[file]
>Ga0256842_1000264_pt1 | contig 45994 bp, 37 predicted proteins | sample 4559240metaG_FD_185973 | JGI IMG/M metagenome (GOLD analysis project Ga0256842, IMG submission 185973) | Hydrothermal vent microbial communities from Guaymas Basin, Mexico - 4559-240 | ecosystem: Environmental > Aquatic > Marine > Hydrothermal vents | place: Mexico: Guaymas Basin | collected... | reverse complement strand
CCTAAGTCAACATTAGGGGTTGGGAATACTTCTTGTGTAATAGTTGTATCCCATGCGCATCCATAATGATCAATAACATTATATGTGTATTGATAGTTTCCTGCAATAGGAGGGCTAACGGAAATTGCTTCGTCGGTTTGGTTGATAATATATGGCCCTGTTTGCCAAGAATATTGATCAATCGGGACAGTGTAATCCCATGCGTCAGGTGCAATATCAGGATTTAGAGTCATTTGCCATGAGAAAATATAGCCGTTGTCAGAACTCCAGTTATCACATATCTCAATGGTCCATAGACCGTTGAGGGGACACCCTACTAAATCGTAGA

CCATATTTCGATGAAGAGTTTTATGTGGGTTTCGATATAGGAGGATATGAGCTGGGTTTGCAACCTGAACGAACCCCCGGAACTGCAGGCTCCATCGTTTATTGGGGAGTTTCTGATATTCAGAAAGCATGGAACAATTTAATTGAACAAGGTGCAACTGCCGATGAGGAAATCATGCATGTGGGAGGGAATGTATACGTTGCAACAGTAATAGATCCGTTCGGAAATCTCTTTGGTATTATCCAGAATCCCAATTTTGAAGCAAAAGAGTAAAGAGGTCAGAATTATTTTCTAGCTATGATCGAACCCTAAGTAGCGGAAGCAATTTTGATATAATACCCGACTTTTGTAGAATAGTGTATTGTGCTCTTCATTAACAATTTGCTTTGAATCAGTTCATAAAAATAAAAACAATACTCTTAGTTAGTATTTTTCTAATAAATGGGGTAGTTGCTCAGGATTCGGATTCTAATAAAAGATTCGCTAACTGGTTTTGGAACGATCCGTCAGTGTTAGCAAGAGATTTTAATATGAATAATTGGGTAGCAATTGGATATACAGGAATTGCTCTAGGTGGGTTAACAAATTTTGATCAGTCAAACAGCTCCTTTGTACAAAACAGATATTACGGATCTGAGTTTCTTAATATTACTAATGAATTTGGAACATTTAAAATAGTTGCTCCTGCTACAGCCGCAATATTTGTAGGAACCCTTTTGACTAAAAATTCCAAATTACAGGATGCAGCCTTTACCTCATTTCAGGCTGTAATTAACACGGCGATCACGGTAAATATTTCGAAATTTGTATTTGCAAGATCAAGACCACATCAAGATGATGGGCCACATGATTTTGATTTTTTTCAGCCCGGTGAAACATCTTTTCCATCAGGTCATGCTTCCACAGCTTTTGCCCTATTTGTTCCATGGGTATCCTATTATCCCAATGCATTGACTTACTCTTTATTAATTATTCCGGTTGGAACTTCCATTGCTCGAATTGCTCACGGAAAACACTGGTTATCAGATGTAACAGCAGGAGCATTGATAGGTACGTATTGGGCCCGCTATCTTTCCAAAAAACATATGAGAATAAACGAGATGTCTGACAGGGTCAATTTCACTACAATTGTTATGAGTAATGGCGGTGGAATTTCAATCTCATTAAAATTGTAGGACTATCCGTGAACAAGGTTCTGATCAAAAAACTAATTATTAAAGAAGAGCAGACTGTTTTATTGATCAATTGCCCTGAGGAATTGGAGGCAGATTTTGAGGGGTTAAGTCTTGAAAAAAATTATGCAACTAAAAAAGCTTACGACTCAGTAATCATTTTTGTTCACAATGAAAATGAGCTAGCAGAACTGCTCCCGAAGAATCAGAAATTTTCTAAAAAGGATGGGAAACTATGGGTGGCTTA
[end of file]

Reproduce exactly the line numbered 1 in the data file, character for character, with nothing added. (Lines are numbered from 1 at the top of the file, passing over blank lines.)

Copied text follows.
>Ga0256842_1000264_pt1 | contig 45994 bp, 37 predicted proteins | sample 4559240metaG_FD_185973 | JGI IMG/M metagenome (GOLD analysis project Ga0256842, IMG submission 185973) | Hydrothermal vent microbial communities from Guaymas Basin, Mexico - 4559-240 | ecosystem: Environmental > Aquatic > Marine > Hydrothermal vents | place: Mexico: Guaymas Basin | collected... | reverse complement strand